Many years later, it was discovered that his sudden endorsement of the court process was no accident. It was signed just before Apple, then writing a tremendous wave of consumer popularity, pushing a personal computer craze in full swing, went public with a share offering. Steve Jobs, on the day of the share issue, December 12, 1980, was suddenly worth $256 million. If this net worth have been put to the court in the child support case, his monthly payments would have been substantially more - a fact not lost on this clever father.
"Jobs was not naïve. He made sure his deal with Chrisann Brennan was signed before the IPO (initial public offering of Apple shares) occurred."
In the late fall of 1982, Time Magazine found out about his love child while during research doing for an article which would name Jobs as Man of the Year; and that he was ignoring his daughter. When the article was published, Jobs' reaction was to berate the employee who had confirmed the rumor. That employee, Daniel Kottle, was Job's close personal friend, but was denied a share of the founder stock in Apple, a retaliatory measure by Jobs which would literally cost Kottle a fortune.
A Deadbeat Sequel
With the ultimate success and technological genius of this father and Apple products (iPod, iPhone, iPad, MacBook), and the more recent images of an emaciated cancer-struck Steve Jobs, the world has apparently forgiven him for his abusive response to his paternity.
The fact is that in his daughter's younger years, she almost never saw her father - his choice, not her's.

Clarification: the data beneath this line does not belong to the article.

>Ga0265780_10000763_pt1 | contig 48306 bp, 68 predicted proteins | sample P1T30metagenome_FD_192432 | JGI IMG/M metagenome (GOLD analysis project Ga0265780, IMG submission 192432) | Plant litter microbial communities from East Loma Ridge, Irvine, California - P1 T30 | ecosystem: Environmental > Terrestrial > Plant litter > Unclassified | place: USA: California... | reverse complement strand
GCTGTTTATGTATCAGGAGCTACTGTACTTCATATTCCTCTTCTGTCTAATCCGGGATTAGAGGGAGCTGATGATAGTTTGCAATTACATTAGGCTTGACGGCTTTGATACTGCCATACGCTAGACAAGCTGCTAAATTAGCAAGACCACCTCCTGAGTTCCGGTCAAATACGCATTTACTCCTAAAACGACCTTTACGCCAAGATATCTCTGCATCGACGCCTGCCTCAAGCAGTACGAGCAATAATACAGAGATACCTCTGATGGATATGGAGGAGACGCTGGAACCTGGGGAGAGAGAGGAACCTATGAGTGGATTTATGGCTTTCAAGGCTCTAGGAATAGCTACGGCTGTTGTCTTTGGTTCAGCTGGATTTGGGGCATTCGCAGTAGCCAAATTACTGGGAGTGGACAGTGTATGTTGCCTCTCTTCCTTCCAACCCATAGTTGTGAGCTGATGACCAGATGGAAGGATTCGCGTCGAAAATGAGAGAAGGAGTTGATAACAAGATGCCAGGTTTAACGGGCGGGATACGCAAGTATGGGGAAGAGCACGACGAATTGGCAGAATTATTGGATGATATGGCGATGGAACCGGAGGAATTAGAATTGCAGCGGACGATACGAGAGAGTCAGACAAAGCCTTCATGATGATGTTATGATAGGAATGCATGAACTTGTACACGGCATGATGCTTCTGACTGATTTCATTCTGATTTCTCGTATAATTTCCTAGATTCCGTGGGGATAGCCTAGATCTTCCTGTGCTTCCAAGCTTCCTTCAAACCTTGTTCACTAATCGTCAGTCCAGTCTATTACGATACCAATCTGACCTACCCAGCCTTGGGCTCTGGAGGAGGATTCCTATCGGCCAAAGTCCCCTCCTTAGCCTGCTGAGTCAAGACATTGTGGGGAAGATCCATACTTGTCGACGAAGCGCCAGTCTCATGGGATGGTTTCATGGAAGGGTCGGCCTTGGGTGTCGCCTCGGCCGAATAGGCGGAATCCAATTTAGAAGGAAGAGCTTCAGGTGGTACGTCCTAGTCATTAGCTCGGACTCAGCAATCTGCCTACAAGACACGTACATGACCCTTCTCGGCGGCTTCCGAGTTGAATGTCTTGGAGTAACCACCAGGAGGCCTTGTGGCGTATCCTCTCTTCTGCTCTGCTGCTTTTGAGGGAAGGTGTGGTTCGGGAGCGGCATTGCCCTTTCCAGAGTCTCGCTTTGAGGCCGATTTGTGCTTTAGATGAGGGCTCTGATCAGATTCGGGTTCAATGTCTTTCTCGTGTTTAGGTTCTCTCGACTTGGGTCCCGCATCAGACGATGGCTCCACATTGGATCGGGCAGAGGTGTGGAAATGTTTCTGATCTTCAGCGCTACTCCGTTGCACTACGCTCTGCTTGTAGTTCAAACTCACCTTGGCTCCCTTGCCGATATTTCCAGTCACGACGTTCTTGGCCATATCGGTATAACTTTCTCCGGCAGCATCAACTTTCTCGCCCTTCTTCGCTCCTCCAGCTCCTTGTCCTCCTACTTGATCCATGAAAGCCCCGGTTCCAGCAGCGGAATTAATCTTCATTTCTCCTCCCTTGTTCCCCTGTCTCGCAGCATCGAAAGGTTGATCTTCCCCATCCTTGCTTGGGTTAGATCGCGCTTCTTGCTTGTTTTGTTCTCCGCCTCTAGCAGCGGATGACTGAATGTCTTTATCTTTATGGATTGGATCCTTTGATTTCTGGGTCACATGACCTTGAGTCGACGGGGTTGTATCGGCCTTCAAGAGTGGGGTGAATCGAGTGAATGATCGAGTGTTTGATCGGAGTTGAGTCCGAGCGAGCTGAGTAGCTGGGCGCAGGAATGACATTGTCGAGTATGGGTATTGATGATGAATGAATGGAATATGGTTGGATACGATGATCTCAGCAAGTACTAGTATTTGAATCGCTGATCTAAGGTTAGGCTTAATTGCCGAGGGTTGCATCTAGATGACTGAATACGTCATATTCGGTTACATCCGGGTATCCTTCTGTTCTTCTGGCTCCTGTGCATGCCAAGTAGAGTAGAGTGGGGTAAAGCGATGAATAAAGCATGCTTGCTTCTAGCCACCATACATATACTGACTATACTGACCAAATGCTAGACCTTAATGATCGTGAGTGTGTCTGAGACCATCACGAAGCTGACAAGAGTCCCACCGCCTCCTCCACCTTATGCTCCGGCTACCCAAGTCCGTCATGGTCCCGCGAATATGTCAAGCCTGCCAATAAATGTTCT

Circa 1989, a girlfriend, Tina Redse, is credited with gently coaxing the billionaire into his paternal responsibilities and he began seeing Lisa more.
Later, when his daughter was a teenager, and Jobs had begun sporadic visitations with her, Lisa did what many teenagers do when they don't like the rules in the custodial parent's house: she asked to live with her rich and famous father. He acquiesced. She change her surname to Brennan-Jobs and spent four years at her father's residence in Palo Alto, California, being a big sister to the four children Jobs was bringing into the world with his new wife, Laurene Powell.
The father daughter relationship was "tumultuous", on-again, off-again, right up to Steve Jobs death from cancer, at the age of 56, on October 5, 2011. At the time, Forbes Magazine has estimated the value of his estate at $7 billion.
Lisa Brennan, 32, living in New York City, and her mother Chrisann Brennan, residing in San Francisco, share much in common with so many children of fathers and sometimes of mothers, who go out of their way to avoid their responsibilities towards their children, deadbeats.
But at least for Lisa, there is a silver lining in the benefits she has received and will still receive from being the daughter of one of the richest men in the world.
- Duell, Mark, A Father He Never Knew, a Love-child he Once Denied and a Sister he Only Met as an Adult: The Tangled Family of Steve Jobs... and who Could Inherit his $8.3 billion Fortune, The Daily Mail, London, October 7, 2011 [http://www.dailymail.co.uk/news/article-2046031/Steve-Jobs-death-Apple-boss-tangled-family-inherit-8-3bn-fortune.html]
- Elkind, Peter, The Trouble With Steve Jobs, Fortune magazine, March 2008 [http://money.cnn.com/2008/03/02/news/companies/elkind_jobs.fortune/index.htm]
- Isaacson, Walter, Steve Jobs (New York: Simon & Schuster, 2011)